• andre varon says:

    While I respect your experience as a professor of history and as a journalist, I could not keep myself from responding to your view that boils down to this- agree to the MOA and give up a chunk of Mindanao because failing to do so would make the MILF mad and a war with them would surely topple the current government and would severely affect the national economy.
    This debilitating fear of the MILF seems to casually set aside the fact that we have been in a war with the MILF ever since I could remember and we are still here. It may have been a factor in the eventual removal of Marcos from power but to credit it with his demise is absurd.
    Yet this is not even the most important thing to consider. How about those who do not want to be under Bangsamoro rule, whose lives would be drastically altered by the MOA?
    I would rather ask America to help wipe out the MIILF as a group than turn additional land to these terrorists. ARMM is not being governed well. Why do they have to ask for more on their plate?
    You have your opinion, sir, but as for me, I would rather not throw any more pearls to those MILF pigs

  • Rey Pasigna says:

    so what do you think should we do to those victms of atrocities of these so called revolutionaries. Killing innocent civilians, mutilating their bodies, burning houses, churches, etc… and the the govt wil not do anything. justice has to be served at any cost. Put yourself in these peoples shoes How would you feel. I have relatives who died in that MILF raid in North Cotabato. How about that Lt. Col,\. Benitez who was beaten nd killled by these criminals?The only language these people understand is force. The governmnet cannot and should not continue thi policy of appeasement. What hapened when we gve them autonomy?? Now they want another or expand the autonomous region Whats next the whole of Mindanao? We should not advocate the policy that would lead to the dismemberment of the Repub;ic.

  • unknown says:

    I oppose the war. Why? Because it just like stepping in each others foot. I think the government should compromise. To those agree to this all-out-war of the government, read the history of Mindanao and just don’t whine and write negatively about MILF. Know what they believe in.

    I know some MILF commanders burned and killed villages. We should condemn it. But in my opinion, the government should countered it with maximum tolerance. History tells us that war is a never ending cycle. It just didnt do the whole Philippines good when they reciprocated it with guns.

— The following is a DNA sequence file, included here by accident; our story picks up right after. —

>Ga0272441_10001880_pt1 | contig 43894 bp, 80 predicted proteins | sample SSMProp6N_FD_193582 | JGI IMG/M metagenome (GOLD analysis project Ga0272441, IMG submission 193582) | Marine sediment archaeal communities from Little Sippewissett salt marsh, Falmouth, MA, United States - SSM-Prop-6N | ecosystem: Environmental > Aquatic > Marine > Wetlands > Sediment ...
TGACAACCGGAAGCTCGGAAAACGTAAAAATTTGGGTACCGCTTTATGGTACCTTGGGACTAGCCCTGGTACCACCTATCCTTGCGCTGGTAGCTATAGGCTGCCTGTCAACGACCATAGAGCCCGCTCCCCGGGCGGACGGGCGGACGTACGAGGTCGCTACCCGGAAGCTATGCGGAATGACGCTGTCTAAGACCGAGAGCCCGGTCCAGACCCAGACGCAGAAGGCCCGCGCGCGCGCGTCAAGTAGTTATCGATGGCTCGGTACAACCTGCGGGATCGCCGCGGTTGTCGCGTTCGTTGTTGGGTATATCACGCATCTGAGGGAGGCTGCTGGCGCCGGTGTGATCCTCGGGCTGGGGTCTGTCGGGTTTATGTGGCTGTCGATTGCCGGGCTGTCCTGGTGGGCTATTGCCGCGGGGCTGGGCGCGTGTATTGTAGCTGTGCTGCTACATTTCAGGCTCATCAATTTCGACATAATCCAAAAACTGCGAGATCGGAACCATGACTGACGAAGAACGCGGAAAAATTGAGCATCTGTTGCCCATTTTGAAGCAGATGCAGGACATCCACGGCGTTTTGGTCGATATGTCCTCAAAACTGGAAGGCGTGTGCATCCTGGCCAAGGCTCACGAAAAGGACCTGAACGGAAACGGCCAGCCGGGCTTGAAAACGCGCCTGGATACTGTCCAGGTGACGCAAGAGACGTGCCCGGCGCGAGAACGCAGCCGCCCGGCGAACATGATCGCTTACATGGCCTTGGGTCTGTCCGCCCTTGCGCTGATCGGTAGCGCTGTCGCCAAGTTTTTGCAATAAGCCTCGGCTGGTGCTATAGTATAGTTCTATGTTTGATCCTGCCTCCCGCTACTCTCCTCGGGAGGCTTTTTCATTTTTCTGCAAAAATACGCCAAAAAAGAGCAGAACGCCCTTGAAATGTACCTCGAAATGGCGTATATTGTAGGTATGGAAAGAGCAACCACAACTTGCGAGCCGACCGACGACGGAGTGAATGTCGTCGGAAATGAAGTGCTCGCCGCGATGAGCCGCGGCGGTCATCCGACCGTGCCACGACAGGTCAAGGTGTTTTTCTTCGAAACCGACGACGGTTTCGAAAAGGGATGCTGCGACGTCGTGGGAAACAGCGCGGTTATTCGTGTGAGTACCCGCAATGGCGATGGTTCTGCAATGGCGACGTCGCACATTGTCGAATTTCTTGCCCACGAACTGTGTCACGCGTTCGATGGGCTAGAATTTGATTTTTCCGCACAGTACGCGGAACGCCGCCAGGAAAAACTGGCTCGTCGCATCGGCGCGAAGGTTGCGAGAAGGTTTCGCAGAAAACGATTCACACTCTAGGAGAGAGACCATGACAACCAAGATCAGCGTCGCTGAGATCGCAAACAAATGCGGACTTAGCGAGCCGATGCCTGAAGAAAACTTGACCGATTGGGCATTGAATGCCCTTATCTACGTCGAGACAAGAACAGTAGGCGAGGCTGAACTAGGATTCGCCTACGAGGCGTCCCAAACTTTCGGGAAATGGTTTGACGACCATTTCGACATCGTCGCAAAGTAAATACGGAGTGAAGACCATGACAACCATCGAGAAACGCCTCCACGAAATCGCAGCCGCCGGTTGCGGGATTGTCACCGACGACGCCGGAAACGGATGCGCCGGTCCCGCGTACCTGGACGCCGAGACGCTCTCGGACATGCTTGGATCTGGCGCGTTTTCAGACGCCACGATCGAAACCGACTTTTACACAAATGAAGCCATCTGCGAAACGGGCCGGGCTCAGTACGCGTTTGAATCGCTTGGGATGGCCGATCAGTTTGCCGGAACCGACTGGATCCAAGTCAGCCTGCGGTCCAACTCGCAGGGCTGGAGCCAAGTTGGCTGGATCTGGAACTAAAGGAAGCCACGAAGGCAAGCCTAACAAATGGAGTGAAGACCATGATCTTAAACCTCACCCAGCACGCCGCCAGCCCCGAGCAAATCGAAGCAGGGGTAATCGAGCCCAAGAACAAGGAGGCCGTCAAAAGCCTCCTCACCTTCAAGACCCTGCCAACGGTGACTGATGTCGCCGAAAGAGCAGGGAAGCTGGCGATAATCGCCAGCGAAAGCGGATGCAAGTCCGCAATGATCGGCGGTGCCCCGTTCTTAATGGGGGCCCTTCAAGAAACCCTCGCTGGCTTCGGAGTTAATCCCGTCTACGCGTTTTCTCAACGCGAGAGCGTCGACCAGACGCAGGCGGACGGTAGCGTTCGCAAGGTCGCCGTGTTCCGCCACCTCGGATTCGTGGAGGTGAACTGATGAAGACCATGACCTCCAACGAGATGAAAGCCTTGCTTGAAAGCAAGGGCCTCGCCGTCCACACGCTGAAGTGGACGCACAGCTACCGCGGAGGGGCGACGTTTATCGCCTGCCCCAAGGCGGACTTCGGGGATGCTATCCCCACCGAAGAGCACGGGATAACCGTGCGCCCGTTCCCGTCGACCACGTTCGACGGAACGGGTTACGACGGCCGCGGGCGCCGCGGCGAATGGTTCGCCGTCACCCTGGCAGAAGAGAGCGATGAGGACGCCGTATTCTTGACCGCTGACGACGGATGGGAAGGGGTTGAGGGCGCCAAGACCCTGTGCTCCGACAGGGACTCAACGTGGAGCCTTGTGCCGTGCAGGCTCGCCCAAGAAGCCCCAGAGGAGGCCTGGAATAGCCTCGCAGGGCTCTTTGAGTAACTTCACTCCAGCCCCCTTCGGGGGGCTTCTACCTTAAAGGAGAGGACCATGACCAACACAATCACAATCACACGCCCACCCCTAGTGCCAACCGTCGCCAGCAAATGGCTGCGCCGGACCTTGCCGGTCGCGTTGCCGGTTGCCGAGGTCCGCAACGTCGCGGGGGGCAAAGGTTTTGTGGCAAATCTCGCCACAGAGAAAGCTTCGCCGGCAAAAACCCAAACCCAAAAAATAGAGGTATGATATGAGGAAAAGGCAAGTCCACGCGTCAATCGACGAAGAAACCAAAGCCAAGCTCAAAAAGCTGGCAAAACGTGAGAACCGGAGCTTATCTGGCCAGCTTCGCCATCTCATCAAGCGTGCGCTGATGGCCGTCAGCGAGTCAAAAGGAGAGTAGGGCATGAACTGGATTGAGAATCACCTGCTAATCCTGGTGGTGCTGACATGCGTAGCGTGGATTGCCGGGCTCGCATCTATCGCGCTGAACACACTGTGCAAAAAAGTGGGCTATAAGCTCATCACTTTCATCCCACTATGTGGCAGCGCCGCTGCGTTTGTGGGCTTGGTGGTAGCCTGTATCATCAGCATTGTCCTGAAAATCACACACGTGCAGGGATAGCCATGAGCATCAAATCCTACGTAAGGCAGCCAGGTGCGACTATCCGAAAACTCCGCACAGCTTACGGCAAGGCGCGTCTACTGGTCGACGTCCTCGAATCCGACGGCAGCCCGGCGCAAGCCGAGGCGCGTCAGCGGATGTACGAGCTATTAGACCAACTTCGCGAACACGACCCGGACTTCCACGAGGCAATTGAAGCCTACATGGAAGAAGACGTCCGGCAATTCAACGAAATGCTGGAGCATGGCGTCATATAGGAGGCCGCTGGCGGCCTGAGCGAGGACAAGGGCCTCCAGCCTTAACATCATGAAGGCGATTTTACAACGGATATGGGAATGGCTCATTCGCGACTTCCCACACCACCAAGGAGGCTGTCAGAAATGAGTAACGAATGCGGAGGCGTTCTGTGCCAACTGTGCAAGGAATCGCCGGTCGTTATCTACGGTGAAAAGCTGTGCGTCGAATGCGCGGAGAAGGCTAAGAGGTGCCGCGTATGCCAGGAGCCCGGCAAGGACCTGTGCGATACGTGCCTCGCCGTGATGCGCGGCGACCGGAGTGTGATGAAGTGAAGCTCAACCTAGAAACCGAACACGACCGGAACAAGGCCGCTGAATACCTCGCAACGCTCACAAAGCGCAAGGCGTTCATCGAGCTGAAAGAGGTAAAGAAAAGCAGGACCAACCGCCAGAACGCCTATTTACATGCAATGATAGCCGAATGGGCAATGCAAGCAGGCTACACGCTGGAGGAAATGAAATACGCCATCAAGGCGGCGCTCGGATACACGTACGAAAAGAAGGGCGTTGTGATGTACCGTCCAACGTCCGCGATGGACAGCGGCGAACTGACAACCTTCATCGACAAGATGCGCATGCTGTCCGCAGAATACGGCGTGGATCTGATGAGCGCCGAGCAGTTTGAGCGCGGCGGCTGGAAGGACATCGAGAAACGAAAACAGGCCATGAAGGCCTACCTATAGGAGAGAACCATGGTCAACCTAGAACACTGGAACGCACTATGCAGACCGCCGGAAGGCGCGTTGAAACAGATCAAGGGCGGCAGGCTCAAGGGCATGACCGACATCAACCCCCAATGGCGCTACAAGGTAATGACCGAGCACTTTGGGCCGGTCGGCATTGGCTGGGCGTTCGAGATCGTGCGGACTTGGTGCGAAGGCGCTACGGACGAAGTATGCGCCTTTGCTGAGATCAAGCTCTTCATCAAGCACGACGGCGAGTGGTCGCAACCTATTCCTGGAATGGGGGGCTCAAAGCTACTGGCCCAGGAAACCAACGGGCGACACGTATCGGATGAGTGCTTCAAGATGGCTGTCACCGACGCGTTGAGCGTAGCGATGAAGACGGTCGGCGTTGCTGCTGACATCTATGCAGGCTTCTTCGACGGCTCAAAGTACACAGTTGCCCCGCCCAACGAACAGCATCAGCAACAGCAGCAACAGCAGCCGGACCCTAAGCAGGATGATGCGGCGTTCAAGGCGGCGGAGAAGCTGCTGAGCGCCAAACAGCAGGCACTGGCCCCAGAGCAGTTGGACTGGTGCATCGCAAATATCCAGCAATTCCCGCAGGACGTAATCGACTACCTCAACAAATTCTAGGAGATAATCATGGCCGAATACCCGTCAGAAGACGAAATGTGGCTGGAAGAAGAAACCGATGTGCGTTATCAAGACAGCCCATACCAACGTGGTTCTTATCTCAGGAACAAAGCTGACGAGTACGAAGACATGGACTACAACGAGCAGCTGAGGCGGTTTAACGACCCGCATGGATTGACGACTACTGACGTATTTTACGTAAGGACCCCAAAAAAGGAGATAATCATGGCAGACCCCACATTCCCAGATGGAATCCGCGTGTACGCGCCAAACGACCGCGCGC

I dont mind the ancestral domain because from the very beginning, Mindanao is “not” Philippines. Philippines just “assumed” that Mindanao is part of the Philippines and invited Visayas and Luzon to live in Mindanao. And Muslim leaders? Its just a stereotype that Muslims are warfreaks. Not all of them. There are also great muslim leaders on the world and I know a lot of MILF leaders are pretty brilliant (we just assume that they are all the same).

    I am from Davao and Im not a muslim. But I do hope that all of us read about the history of this mindanao conflict. We should see the bigger picture and be proactive.

  • Rius Valle says:

    To those who don’t understand: understanding means to stand under. Before you speak out loud about your ideas and opinions, please understand the situation first. Have you even went to the war thorn areas and ask the fellow moros about what really is happening? You are talking too much and still don’t know what you are saying. You are speaking as if you have been there – feeling what the moro people are feeling, seeing what they saw and hear what they hear. you cant really just judge the book by its cover. what you see in t.v, what you hear in radios, and what you have read in the newspaper is far from what is reality. I have been there. And i have felt, saw and heard the cry of the people. The cry of wanting peace. Lets not be passive in viewing things. Because your life is indeed connected to other peoples lives, you are a part of the whole. And somehow, maybe not now, you will be affected by this conflict.
    They say, history repeat itself. Then lets credit what the history have said.
    We must take lessons from the dead and lets not repeat the mistakes of the past.I am also not a muslim, but i have understand them.
    Dont let your feelings affect your judgement!
    They are not Pigs! They are just victims of the Bigger Problem.

  • fine points. however, let me just say that I’m all for peace. I hate war. I’ve seen it up close and personal. During Erap’s time, I was assigned in Maguindanao, Basilan and Sulu. I don’t pity both the soldiers and the rebels. They’re just doing what they’re supposed to do.

    I pity the children, those whose mothers died for getting caught in the fighting.

    I shed a tear for those widows who lost their husbands due to this cruel war.

    I am concerned about the old people who lived long only to die slowly due to hunger, starvation and disease.

    Let us go back, talk peace and resolve whatever problems we have.

    Or, if that is really not possible, then, I call upon both the AFP and the MILF—Fight and just give it your all for a week. Magpatayan kayo. Afterwards, bahala na kayo. Pag malamig na ulo ninyong dalawang groups, then, go back and talk peace.

  • andre varon says:

    Who wouldn’t rather have peace? No one here seems to be advocating violence as an end. I won’t be personally affected if it’s finally decided that the MOA would be implemented. But how about those not wanting to be under the bangsamoro rule, for one reason or another? Don’t they get to have a say in all this? I am sure they would rather have peace but may have to weigh its worth with the cost which is coming under the governance of bangsamoro.
    Mr. Rius Valle, I am sorry to say I have not been to any “WAR THORN” area because I believe there no such thing unless you are talking about the place where brer rabbit lives.
    I can’t say that I have experienced war first hand, but I have smelled burned flesh, I have seen gore and guts, I have had blood and shit on me, I have heard the cries and whimpers of those in agony, and the sigh at death’s touch. It’s not pretty. War should be the last resort, I get it and agree with you on that point.
    Also, I have the right to call them pigs for letting the Abu Sayyaf run around their neighborhood and letting them massacre all those people. They also let some MILF commanders off the hook when they go violently crazy. If it can’t control their forces now, what does it say about the future peace of folks living under their rule?

  • rpasigna says:

    sometimes war is used as an instrument to attain peace!!!

  • rpasigna says:


  • rpasigna says: